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The Carletonian

ETB show: well-acted, yet cheesy premise

<ir="ltr" id="docs-internal-guid-a1ac7776-5456-5c64-ceaa-ab7fafbd2a3e">If you’re looking for a way to escape the realities of life, why not go to an acting class and take on another, imaginary person’s problems and passions? That’s the premise of Circle Mirror Transformation, ETB’s production running this weekend in Little Nourse. The original script by Annie Baker, directed by Alexa Blasnek ’19 and Ceci Hart ’19, is set in a community education class where five people come together to experiment in acting.

If you’re not a fan of acting exercises such as walking around in a room while you vary your speed or using the bodies of your fellow actors to represent your childhood bedroom, don’t be discouraged from seeing this play. There are many scenes of acting practices, but there are also many moments that happen before classes or during breaks that give insight into the characters. And even if you aren’t a fan of acting games, by paying attention to the characters you find moments in which we can understand them. The way the tension ebbed and flowed throughout the acting exercise that frames the play on both ends (which consists of lying down and counting to ten as a group without being able to see the other people), allows you to check in with the characters as the play progresses. Counting to ten is an easy thing to do — much harder is to imbue the numbers with the reservations, hostilities, and hopes of the characters, a feat accomplished by the actors in this play.

While the characters all come to acting class to explore acting practices, they all end up exploring themselves. Although this premise is cheesy (a play about actors coming to acting class and finding out their deepest secrets, desires, failures, and helping each other see themselves in a new light seems trying too hard to be meta to me), it had some normalcy that I needed on Thursday night. To see people grappling with intimate relationships, hopes, and disappointments let me breathe a little bit easier, and I was impressed by the actors’ ability to heighten the humanity of each of the characters.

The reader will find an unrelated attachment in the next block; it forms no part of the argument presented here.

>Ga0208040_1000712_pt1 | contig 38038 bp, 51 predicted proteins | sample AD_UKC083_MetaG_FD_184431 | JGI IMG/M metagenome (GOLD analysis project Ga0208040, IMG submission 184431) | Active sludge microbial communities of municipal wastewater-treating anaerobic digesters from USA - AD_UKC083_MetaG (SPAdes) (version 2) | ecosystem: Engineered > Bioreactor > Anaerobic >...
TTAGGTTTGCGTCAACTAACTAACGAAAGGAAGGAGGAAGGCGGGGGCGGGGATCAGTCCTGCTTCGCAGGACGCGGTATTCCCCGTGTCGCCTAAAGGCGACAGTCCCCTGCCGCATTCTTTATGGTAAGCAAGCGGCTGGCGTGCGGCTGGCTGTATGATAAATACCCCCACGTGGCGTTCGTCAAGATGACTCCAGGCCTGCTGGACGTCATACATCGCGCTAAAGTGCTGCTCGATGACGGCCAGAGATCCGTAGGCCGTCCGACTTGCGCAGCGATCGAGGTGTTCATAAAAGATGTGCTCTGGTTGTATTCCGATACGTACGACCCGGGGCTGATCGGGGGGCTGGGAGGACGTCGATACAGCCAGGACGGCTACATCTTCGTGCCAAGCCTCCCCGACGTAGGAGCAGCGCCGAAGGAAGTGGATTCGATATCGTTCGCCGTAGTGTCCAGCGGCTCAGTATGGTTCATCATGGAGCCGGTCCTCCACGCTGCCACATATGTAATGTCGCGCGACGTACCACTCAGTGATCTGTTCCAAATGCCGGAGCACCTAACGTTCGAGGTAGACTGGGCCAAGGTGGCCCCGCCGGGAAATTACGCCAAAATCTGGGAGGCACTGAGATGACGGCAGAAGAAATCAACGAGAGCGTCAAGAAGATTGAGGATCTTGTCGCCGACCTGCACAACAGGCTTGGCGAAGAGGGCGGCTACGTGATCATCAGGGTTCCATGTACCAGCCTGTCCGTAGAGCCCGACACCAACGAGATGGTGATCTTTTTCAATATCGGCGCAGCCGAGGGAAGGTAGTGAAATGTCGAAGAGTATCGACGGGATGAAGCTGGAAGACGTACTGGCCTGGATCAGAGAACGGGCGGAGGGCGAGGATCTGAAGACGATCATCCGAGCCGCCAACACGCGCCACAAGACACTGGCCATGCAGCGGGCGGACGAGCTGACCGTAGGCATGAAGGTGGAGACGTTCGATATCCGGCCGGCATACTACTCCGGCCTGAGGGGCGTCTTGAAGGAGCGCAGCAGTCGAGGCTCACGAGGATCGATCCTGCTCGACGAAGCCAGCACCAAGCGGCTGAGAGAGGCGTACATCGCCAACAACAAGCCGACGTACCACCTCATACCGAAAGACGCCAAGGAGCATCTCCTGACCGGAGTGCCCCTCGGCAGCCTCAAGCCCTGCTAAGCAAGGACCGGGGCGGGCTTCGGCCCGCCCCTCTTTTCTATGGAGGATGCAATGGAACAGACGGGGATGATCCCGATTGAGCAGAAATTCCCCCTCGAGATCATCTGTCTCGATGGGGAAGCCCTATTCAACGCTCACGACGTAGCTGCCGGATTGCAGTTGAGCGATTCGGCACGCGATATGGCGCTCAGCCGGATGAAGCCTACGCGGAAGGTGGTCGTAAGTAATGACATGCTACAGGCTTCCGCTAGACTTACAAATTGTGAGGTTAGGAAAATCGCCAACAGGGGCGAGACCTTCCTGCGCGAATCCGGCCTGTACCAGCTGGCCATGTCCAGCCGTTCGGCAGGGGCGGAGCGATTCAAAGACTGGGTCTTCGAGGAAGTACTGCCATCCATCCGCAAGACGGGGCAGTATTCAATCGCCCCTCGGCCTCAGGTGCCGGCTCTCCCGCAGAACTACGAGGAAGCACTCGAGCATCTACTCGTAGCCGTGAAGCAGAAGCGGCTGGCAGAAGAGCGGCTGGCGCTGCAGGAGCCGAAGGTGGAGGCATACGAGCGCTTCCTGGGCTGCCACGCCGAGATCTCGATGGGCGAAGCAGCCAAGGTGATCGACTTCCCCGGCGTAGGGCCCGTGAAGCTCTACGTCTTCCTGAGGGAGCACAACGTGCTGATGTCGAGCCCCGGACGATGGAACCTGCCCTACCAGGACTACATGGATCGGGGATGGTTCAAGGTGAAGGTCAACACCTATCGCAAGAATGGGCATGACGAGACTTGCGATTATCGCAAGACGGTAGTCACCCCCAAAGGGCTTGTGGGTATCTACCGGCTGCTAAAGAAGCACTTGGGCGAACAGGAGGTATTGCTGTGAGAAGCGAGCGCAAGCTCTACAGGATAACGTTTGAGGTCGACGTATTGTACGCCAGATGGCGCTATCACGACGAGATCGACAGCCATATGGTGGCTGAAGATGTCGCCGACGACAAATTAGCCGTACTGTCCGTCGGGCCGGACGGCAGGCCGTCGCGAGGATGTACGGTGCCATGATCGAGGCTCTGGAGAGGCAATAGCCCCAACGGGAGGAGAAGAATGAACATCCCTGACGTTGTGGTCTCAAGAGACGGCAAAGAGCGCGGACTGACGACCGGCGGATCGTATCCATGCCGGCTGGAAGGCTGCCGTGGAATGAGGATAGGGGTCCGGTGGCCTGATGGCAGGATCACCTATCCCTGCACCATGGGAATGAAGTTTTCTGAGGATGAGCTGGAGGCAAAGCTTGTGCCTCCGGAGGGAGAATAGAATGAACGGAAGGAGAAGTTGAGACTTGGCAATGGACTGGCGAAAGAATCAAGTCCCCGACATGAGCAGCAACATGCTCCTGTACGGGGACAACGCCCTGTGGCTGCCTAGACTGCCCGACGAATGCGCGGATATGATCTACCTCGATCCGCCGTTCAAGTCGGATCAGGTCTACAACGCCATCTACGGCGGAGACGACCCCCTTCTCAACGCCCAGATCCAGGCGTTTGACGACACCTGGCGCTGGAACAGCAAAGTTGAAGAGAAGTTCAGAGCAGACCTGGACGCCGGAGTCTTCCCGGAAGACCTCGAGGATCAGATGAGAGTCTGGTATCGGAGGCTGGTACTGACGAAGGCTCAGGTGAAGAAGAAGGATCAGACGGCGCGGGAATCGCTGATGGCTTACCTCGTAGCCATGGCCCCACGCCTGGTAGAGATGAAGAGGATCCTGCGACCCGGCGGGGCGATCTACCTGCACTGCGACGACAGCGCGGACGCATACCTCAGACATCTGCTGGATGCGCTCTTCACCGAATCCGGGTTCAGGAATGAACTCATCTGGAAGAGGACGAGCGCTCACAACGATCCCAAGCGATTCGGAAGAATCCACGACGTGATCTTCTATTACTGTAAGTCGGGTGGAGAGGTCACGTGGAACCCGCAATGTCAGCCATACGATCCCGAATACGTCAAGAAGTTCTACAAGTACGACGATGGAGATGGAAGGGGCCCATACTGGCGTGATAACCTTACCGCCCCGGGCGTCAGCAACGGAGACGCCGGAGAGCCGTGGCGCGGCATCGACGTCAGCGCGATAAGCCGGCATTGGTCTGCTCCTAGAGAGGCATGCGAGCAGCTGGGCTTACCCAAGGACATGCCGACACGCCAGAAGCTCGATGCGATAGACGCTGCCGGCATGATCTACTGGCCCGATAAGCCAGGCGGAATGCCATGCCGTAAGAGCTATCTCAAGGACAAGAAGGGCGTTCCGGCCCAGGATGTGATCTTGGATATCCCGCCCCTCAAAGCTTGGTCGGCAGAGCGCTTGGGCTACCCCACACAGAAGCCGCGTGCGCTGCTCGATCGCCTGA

Adam Berkebile’s ’19 portrayal of Schultz was particularly powerful. Schultz, a recently divorced carpenter, is awkward, oh-so earnest, and endearing. Yet while Schultz won me over with his awkward silences and utter joy, he also unnerved me with his quiet fury. The range in emotions of Schultz was appropriate and moving, recognizing the complexity in a character that could be played off as a loser and downtrodden. His delusional hope and belief in love was endearing, but the undertone of anger and fear of abandonment made for a striking performance.

The other characters didn’t disappoint either. Lauren Goboff ’19 plays acting class instructor Marty who has an encouraging spirit and relentless energy. I couldn’t quite pin down what was driving her character throughout the play, but it kept me intrigued.  James, Marty’s husband, was played by Matthew Pruyne ’17, and the note I wrote to myself during intermission was “James seems nice but he has some bottled up problems too,” which I commend to Pruyne’s portrayal. Grace Betz ’20 played Theresa, a character who has a lot going on beneath the surface.  Finally, Hannah Rittman ’20 played Lauren, the only teen in the acting class among middle-aged people with a lot of baggage. Rittman had a grasp on Lauren’s transformation from resistant teen to open adult, and delivered the answer to my other intermission question: “What’s the deal with Lauren?” Circle Mirror Transformation had a strong cast that makes the show engaging and human.

Blasnek ’19 and Hart ’19 did not disappoint in providing an entertaining and reflective piece of art. Together with the actors, they surpassed the simple idea of actors having a meta moment in an acting class and provided a return to some humanity and struggle that make Circle Mirror Transformation a challenge and fun to watch. The play will run Friday at 6:30 PM and Saturday at 7:30 PM.

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